The newsletter put out by the Boston Police Patrolmen's Association, the PAX CENTURION, has been getting a lot of attention lately for what some see as sexism, racism and homophobia.
Some advertisers have pulled their support from the newsletter after reporting by Phoenix writer (and JP resident) Chris Faraone. He highlighted PAX CENTURION items that, in his words, "read like a Klan fanzine scribbled by a chimp pushing a crayon."
One target of the newsletter's vitriol has been Faraone's neighborhood — Jamaica Plain. A headline in the May/June issue read "Disgusting J.P. liberals 'offended' at street signs for fallen cops."
The story by Officer Jim Carnell, the editor of the PAX CENTURION, took issue with neighbors who balked at the lack of public process before the memorial signs went up. Carnell cited a Gazette story about the three signs that have gone up in JP.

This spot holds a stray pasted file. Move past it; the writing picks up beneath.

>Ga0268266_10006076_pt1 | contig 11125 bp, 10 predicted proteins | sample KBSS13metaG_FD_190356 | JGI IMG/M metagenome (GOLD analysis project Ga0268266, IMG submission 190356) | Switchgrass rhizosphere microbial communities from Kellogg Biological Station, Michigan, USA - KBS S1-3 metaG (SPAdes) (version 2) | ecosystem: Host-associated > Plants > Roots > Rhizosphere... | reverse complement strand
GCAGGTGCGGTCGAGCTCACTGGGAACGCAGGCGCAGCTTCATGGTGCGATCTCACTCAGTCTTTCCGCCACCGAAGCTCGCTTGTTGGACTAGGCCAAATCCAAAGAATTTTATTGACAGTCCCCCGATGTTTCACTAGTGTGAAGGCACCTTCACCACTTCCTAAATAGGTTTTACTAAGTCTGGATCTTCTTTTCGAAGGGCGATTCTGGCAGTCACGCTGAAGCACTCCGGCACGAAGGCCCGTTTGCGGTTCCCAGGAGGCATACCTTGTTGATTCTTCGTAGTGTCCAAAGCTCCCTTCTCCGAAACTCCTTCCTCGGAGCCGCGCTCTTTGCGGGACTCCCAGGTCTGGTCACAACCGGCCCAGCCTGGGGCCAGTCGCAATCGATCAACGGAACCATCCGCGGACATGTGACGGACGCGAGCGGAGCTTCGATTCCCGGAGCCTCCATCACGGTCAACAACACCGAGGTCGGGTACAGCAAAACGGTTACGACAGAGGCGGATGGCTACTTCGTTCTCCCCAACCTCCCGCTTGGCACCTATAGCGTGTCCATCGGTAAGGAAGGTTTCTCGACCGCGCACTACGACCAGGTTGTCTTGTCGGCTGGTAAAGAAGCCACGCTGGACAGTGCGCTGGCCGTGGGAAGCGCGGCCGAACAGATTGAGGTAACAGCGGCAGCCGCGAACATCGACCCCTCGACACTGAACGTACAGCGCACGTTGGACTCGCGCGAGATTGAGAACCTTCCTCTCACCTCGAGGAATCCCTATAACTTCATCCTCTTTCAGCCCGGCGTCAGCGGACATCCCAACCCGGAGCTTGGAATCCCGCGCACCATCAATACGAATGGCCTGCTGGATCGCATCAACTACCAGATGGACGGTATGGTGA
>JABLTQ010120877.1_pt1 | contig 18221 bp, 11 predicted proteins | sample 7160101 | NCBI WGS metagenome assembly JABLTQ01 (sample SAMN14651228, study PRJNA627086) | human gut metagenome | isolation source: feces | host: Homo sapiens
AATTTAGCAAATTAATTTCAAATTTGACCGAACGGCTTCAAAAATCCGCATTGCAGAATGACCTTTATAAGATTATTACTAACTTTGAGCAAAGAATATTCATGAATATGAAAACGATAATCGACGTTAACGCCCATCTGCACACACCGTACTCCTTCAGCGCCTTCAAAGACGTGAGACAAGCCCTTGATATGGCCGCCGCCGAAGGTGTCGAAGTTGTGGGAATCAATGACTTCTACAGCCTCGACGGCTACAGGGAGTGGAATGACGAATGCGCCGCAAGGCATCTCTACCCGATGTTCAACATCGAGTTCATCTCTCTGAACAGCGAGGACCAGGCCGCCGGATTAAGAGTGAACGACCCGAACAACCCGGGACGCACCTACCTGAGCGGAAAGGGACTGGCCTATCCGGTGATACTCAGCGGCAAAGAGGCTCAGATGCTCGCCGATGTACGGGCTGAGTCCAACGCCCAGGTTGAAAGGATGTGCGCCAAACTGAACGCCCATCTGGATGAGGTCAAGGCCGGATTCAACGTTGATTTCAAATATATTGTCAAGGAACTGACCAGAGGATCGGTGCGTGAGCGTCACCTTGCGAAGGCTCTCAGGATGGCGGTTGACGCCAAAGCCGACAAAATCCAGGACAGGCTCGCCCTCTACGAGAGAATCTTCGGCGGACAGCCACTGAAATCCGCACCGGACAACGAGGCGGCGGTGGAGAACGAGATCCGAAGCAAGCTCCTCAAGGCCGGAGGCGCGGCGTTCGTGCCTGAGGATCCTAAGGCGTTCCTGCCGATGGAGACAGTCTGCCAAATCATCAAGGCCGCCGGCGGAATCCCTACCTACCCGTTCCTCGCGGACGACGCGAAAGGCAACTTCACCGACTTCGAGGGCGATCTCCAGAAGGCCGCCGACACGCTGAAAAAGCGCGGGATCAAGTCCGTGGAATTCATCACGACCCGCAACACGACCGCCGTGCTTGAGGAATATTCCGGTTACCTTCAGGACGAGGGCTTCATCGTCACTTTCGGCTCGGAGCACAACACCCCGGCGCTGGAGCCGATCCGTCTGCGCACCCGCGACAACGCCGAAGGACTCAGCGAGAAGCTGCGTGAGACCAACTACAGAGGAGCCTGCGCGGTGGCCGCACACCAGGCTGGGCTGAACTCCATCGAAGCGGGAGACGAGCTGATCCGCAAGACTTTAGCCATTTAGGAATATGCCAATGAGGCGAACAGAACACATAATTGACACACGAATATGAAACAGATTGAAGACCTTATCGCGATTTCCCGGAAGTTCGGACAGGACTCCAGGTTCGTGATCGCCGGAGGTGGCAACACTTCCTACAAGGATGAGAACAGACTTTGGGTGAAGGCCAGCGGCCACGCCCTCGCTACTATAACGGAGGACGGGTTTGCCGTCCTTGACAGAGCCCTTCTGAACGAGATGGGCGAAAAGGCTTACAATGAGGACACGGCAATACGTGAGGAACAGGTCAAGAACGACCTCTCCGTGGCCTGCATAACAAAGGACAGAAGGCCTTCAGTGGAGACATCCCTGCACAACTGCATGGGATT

"The neighborhood junta didn't get to issue a list of demands to the City! The ad-hoc committee of the people's revolutionary sign-erection council didn't give its approval? Oh, the violation of rights! The injustice! The hurt feelings! The wailing! The whining! Somebody, call for a meeting of the Jamaica Plain Revolutionary Democratic People's Republic Council for the approval of all things that are none of their God-damned business."
The article cites the episode as "yet another example of the disrespect and contempt that liberal communities have for police."
The online archives of the PAX CENTURION appear to have been removed from the union's web site, but the Phoenix has posted the back issues. The article about JP appears in the May/June 2012 newsletter on page A17. That edition is the first one you'll see when you visit the Phoenix archive.
It's worth noting that many Boston Police officers say the newsletter doesn't reflect them and their views. They include James "Larry" Brown, the former president of the Massachusetts Association of African-American Police. Brown discussed the PAX CENTURION on Radio Boston on Friday.